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Business Lessons From The Wire

March 11th, 2010 | Small Business | No Comments »

As a die-hard Sopranos fan, I resisted getting to involved into another t.v. crime drama.  So I’ve been avoiding watching The Wire for the past 8 years.  Not because I didn’t think it would be good, but because I knew it would be.  The last thing I needed was another drawn out man-soap-opera that sucks away my time.  Of course this past Saturday, with nothing good on my DVR, I got hooked.  But I noticed an interesting thing about the show — it’s mostly about small business.

Ok, the small businesses involved are necessarily legitimate or savory, but that doesn’t mean lessons can’t be learned.  If you think about it, the fact that the Barksdale gang is being constantly pursued/monitored by the police makes their success even more impressive.  If you’re running a legitimate business, all you have to worry about is the marketplace and your competition undercutting you.  The Wire entrepreneurs had to face the prospect of being wiped out (literally) by other gangs (Omar included) and/or going to prison.  Now they really didn’t have to worry about a market, as they were selling drugs to junkies, but still it’s impressive.  Now what are the actual business lessons?  I see a few of them:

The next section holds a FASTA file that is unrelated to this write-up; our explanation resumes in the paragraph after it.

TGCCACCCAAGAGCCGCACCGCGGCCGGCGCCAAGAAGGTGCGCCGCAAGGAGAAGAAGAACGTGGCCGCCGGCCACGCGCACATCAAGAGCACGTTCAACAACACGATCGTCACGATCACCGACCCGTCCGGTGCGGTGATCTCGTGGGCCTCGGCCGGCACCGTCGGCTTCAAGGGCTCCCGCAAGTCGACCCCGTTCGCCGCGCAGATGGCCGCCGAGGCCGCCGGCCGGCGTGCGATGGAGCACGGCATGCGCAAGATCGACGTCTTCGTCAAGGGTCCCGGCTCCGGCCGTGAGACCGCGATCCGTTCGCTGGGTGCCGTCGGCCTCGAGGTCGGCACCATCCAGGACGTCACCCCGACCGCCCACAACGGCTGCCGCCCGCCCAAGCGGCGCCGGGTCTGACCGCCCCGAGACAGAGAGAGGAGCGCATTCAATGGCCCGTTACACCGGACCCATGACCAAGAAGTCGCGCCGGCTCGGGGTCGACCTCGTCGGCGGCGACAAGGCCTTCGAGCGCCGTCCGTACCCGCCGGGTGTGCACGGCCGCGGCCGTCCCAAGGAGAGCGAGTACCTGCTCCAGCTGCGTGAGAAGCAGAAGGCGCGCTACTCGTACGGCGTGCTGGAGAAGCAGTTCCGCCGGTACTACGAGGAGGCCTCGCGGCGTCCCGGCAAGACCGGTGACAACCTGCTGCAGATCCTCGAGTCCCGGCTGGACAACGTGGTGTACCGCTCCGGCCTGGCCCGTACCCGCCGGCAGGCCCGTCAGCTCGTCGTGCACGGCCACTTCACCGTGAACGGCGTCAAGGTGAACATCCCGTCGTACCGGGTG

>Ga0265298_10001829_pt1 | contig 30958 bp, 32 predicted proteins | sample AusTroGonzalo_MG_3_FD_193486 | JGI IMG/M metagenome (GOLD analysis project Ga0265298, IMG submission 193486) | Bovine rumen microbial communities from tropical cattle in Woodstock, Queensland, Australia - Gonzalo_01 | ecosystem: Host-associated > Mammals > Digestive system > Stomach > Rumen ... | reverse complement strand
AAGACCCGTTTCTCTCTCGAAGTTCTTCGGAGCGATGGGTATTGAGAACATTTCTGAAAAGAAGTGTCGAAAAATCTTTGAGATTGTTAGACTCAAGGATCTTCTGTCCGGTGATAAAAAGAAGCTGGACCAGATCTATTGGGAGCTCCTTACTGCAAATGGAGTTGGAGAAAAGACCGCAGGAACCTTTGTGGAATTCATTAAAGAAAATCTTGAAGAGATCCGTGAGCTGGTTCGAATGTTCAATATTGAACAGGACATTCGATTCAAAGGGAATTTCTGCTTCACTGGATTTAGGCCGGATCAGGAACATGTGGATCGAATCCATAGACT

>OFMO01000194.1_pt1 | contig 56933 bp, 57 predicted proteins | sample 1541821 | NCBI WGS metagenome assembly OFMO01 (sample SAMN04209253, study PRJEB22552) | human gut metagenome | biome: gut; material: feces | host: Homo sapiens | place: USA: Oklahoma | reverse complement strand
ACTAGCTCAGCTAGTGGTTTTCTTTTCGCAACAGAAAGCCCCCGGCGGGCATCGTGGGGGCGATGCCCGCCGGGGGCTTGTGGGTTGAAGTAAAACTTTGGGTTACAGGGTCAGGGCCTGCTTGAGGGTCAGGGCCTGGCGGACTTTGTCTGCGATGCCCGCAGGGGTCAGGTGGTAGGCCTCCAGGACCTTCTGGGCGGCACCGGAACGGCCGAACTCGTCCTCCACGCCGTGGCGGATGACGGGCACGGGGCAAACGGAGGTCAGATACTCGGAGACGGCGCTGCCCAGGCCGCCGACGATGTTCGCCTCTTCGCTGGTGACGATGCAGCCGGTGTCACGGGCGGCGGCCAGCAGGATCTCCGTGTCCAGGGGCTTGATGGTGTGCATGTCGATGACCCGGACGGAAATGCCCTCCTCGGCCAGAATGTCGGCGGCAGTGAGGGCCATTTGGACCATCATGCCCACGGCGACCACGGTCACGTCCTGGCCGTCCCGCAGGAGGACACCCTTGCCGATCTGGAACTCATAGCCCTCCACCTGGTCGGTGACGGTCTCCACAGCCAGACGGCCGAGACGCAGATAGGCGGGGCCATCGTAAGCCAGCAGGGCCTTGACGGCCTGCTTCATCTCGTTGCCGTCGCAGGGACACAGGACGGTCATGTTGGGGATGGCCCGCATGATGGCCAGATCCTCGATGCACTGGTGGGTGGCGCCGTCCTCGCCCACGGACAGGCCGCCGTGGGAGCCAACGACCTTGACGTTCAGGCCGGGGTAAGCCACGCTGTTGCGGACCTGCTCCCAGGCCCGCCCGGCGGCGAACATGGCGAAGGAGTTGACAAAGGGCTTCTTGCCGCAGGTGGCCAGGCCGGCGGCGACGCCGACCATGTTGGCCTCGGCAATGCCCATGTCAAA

1.  Clear Roles:  While flexibility is good, with lean operations, it’s also important that everyone on the team knows what they are supposed to do.  You never see a street-peddler trying to figure out what his job is.  He’s there to sell drugs to the entire neighborhood.

2.  Nothing Beats Face-To-Face Communications:  The Barksdale Crew stayed off their cell phones and resorted to pagers.  But most of the real conversations about business were done in person.  Of course it was done to avoid being tracked by the police, but the practice still seems to be a good one.  Take the time to talk with your employees/partners in person.

3. Ride out The Bad Times: Just because you’ve been convicted and sentenced to jail doesn’t mean you should give up.  Not universally applicable, but for some of this, this is great advice.  Seriously, though, business may be down at a given moment, but if you keep working on the product and marketing, good things are bound to happen.

Of course, if I’m missing any other vital business lessons, please feel free to let me know.

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